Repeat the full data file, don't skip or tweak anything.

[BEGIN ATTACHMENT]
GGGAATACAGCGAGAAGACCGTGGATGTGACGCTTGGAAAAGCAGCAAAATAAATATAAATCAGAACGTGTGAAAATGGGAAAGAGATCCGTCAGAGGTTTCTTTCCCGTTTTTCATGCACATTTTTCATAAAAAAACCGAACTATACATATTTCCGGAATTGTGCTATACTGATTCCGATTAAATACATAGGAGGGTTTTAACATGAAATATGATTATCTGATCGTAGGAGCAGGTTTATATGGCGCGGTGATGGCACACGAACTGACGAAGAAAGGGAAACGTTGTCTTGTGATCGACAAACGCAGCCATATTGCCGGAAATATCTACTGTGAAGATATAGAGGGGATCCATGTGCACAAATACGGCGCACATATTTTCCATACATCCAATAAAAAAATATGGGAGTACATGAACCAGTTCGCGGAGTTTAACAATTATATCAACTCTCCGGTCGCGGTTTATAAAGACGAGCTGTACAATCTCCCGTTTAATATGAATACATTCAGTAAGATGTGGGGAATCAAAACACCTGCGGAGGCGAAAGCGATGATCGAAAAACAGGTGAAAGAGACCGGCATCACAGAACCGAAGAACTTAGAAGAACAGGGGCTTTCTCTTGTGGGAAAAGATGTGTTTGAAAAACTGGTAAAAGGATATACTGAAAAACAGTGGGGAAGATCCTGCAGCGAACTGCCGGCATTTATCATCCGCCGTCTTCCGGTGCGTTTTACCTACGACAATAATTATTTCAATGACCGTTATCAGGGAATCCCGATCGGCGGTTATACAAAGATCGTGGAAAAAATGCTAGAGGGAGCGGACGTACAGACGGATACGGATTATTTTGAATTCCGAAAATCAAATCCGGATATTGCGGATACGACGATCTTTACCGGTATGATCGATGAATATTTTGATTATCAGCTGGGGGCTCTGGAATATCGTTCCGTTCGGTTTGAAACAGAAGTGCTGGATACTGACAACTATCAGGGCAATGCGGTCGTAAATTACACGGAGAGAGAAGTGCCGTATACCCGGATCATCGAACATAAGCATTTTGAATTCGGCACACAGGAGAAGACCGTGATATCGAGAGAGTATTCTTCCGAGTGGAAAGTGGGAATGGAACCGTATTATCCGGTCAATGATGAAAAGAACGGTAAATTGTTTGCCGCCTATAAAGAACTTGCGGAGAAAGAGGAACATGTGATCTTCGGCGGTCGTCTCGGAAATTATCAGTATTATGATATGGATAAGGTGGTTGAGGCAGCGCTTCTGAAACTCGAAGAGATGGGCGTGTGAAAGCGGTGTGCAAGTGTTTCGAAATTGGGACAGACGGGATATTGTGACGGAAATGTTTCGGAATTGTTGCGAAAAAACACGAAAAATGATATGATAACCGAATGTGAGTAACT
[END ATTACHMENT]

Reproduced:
GGGAATACAGCGAGAAGACCGTGGATGTGACGCTTGGAAAAGCAGCAAAATAAATATAAATCAGAACGTGTGAAAATGGGAAAGAGATCCGTCAGAGGTTTCTTTCCCGTTTTTCATGCACATTTTTCATAAAAAAACCGAACTATACATATTTCCGGAATTGTGCTATACTGATTCCGATTAAATACATAGGAGGGTTTTAACATGAAATATGATTATCTGATCGTAGGAGCAGGTTTATATGGCGCGGTGATGGCACACGAACTGACGAAGAAAGGGAAACGTTGTCTTGTGATCGACAAACGCAGCCATATTGCCGGAAATATCTACTGTGAAGATATAGAGGGGATCCATGTGCACAAATACGGCGCACATATTTTCCATACATCCAATAAAAAAATATGGGAGTACATGAACCAGTTCGCGGAGTTTAACAATTATATCAACTCTCCGGTCGCGGTTTATAAAGACGAGCTGTACAATCTCCCGTTTAATATGAATACATTCAGTAAGATGTGGGGAATCAAAACACCTGCGGAGGCGAAAGCGATGATCGAAAAACAGGTGAAAGAGACCGGCATCACAGAACCGAAGAACTTAGAAGAACAGGGGCTTTCTCTTGTGGGAAAAGATGTGTTTGAAAAACTGGTAAAAGGATATACTGAAAAACAGTGGGGAAGATCCTGCAGCGAACTGCCGGCATTTATCATCCGCCGTCTTCCGGTGCGTTTTACCTACGACAATAATTATTTCAATGACCGTTATCAGGGAATCCCGATCGGCGGTTATACAAAGATCGTGGAAAAAATGCTAGAGGGAGCGGACGTACAGACGGATACGGATTATTTTGAATTCCGAAAATCAAATCCGGATATTGCGGATACGACGATCTTTACCGGTATGATCGATGAATATTTTGATTATCAGCTGGGGGCTCTGGAATATCGTTCCGTTCGGTTTGAAACAGAAGTGCTGGATACTGACAACTATCAGGGCAATGCGGTCGTAAATTACACGGAGAGAGAAGTGCCGTATACCCGGATCATCGAACATAAGCATTTTGAATTCGGCACACAGGAGAAGACCGTGATATCGAGAGAGTATTCTTCCGAGTGGAAAGTGGGAATGGAACCGTATTATCCGGTCAATGATGAAAAGAACGGTAAATTGTTTGCCGCCTATAAAGAACTTGCGGAGAAAGAGGAACATGTGATCTTCGGCGGTCGTCTCGGAAATTATCAGTATTATGATATGGATAAGGTGGTTGAGGCAGCGCTTCTGAAACTCGAAGAGATGGGCGTGTGAAAGCGGTGTGCAAGTGTTTCGAAATTGGGACAGACGGGATATTGTGACGGAAATGTTTCGGAATTGTTGCGAAAAAACACGAAAAATGATATGATAACCGAATGTGAGTAACT